Don’t Worry, Everything Is OK

In Israel, there is a very common phrase used here; “Al Tidag, Hakol Bseder” (Don’t worry, everything is okay). More than a saying, it is a mindset felt by so many; quite surprising as Israel is supposed a hotbed of fear.

Although I have lived in the US nearly all my life, during my last visit I felt like Alice in Wonderland.

I melted on a memory foam mattress, was greeted by smiling cashiers who bagged my groceries and had the garbage picked up straight from a personal garbage bin. I was so blown away at Target that I felt compelled to show off its grandiosity to my wife via video chat.

However, after a few days, I felt the excitement wear off. I started to miss my boardlike mattress, schlepping my garage halfway up a hill to the communal garbage bin, and the dilapidated hole in the wall type of shops.

Initially, when we made Aliyah I longed for the American standards that I was always accustomed to. But gradually I started to feel the inner peace that naturally comes with a simpler way of life. Inner peace is something I wouldn’t trade for anything; even if I have to miss out on Amazon’s straight to your door dinner service.

Turn on the TV and you will see that Israel is a very scary place to live. The truth is that the overhyped danger is caused by outside threats, to which our military does an exceptional job defending against. Domestic crime rates are so low in Israel that it is one of the safest places to live in the world. When I lived in the United States, the fear was always tangible every time I took my kids to the park, shopped at Walmart, or walked down the street at night, It’s for good reason, as statistically the fear of crime in the US is 77% more than in Israel; not surprising , as the United States’s violent crimes such as murder, rape, and kidnapping are 4-5 times higher.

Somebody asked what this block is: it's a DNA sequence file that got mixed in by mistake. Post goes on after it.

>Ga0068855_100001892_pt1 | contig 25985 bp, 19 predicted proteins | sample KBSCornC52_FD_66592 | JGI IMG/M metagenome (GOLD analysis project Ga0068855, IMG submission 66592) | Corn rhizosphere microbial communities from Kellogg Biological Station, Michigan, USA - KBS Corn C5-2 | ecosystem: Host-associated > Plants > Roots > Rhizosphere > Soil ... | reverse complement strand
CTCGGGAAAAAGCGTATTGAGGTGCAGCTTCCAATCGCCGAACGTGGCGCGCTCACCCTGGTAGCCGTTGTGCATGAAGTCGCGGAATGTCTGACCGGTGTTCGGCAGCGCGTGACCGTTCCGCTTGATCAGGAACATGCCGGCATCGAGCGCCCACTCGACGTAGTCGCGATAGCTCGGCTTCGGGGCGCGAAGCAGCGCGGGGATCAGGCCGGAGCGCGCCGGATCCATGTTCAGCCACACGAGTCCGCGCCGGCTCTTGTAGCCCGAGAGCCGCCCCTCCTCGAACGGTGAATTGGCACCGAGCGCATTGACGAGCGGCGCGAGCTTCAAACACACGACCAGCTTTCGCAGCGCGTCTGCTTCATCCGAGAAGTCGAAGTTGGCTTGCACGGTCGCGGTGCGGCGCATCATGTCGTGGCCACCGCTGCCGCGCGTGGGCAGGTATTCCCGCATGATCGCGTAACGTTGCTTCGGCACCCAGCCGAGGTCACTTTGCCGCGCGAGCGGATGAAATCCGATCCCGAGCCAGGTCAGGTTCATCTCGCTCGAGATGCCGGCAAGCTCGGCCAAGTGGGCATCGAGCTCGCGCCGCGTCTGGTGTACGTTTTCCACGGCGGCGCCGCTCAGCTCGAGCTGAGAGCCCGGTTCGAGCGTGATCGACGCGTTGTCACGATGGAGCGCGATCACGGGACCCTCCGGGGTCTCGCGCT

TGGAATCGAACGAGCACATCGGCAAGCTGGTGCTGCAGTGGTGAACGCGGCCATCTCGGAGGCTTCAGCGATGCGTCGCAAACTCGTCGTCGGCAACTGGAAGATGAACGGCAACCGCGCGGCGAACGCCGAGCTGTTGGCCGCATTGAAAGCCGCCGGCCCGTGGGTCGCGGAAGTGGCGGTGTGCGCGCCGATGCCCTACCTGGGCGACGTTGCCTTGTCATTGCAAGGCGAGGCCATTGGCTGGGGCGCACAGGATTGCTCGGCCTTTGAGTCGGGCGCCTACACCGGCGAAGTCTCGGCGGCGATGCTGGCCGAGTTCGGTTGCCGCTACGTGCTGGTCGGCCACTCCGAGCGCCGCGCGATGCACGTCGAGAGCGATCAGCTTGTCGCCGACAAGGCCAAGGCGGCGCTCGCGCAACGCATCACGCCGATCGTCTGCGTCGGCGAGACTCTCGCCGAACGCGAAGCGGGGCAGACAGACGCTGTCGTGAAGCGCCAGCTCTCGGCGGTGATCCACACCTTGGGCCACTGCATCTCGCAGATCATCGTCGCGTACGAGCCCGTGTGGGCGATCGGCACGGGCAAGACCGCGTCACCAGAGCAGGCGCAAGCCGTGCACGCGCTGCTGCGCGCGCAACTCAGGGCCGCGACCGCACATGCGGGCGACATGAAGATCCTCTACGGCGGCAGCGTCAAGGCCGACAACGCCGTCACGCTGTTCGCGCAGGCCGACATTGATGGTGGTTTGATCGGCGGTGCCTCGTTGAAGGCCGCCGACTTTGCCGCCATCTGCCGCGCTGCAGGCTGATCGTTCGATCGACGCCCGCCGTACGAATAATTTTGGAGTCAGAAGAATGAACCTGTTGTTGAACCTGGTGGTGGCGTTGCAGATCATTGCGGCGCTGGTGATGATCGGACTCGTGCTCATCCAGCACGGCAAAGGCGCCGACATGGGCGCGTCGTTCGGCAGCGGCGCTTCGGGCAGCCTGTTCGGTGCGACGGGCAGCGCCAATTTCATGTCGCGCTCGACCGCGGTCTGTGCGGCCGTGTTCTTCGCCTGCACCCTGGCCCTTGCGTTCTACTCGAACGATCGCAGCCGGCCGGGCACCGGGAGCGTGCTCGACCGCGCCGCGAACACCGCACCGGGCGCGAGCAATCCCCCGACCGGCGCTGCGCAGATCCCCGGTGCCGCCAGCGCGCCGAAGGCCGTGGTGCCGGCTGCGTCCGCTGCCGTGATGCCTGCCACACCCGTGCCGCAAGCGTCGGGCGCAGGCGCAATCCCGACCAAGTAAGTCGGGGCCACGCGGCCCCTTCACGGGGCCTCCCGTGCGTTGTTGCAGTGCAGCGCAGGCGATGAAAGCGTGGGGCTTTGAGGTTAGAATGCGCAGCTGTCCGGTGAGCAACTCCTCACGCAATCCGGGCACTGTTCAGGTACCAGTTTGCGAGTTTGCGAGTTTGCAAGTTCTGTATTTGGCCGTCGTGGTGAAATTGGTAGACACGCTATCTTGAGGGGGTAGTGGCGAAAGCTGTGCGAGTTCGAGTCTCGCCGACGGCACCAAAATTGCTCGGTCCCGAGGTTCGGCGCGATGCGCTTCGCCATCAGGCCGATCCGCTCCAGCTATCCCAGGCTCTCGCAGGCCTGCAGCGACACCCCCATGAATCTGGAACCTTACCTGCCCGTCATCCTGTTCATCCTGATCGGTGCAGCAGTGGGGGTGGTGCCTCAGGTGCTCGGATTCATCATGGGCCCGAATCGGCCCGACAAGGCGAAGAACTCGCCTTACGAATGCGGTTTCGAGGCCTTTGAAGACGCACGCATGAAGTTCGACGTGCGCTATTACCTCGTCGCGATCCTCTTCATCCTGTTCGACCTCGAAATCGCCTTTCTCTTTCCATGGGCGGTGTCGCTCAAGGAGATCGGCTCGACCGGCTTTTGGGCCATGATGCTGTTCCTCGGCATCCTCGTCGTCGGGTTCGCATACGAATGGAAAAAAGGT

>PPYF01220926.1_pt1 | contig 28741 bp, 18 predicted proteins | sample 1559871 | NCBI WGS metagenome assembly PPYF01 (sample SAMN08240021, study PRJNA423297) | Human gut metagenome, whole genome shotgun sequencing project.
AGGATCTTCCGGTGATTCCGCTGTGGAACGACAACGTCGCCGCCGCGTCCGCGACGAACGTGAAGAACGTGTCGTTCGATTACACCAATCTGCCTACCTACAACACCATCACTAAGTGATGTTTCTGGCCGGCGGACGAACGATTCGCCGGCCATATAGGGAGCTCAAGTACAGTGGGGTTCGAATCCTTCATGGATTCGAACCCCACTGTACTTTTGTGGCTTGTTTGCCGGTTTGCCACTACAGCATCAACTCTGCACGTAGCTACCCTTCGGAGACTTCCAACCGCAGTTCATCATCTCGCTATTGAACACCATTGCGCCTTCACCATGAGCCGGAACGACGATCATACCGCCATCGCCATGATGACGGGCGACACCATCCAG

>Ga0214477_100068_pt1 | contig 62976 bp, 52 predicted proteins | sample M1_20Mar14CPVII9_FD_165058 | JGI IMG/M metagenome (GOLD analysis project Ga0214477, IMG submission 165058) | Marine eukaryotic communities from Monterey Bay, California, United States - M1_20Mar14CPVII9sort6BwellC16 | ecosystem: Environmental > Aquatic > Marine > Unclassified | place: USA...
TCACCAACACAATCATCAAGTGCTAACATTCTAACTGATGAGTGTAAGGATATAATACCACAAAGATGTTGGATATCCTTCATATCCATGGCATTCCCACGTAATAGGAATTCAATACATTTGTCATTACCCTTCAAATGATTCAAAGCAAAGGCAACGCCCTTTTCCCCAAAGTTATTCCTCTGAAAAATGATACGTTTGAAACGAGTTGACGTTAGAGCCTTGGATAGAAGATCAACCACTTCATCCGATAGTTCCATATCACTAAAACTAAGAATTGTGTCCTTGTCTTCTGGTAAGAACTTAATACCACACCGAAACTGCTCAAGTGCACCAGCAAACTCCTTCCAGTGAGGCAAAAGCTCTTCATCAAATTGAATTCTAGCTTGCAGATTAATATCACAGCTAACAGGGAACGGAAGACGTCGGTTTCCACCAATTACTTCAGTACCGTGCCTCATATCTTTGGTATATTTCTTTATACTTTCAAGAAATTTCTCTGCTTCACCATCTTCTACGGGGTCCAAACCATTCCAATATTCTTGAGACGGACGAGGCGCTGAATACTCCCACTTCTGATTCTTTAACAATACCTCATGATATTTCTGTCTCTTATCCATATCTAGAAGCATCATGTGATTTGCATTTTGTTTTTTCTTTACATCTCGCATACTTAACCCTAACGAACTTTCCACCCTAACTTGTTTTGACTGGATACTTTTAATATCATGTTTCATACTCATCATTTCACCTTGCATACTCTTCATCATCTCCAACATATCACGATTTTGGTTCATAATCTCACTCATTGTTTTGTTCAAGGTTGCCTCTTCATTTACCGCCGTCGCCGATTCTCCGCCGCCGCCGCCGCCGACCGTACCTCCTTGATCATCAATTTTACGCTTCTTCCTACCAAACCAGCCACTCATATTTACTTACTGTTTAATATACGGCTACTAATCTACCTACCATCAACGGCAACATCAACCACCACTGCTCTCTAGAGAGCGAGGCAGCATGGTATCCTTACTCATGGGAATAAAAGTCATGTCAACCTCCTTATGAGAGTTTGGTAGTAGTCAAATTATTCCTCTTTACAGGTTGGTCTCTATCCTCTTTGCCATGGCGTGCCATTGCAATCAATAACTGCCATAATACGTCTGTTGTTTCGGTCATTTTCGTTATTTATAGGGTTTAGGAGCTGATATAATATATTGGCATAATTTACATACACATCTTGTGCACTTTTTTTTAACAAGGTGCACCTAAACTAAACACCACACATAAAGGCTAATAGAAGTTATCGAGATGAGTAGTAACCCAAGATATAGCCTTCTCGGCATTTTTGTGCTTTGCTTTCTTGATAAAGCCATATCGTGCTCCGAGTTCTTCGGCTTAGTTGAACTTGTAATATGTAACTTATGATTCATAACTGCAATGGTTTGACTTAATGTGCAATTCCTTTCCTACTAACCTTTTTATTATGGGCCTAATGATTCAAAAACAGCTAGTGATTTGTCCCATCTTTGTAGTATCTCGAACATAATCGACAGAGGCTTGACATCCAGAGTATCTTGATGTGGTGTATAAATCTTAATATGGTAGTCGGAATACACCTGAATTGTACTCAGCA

The Jewish people are a family bound together by our faith and history, so perhaps the reason why our crime rates so low is that deep down inside we do not wish to harm our own brother or sister.

Here in Israel, we don’t greet someone with “Hello,” rather we say “Shalom”. Only is in Israel do we receive the blessings of peace from Kohanim every single day. Whether it is because of the simpler way of life, the familial bonds we have with each other, or for another reason; there certainly is peace in the air.

About the Author
Aaron Sull is an editor and columnist at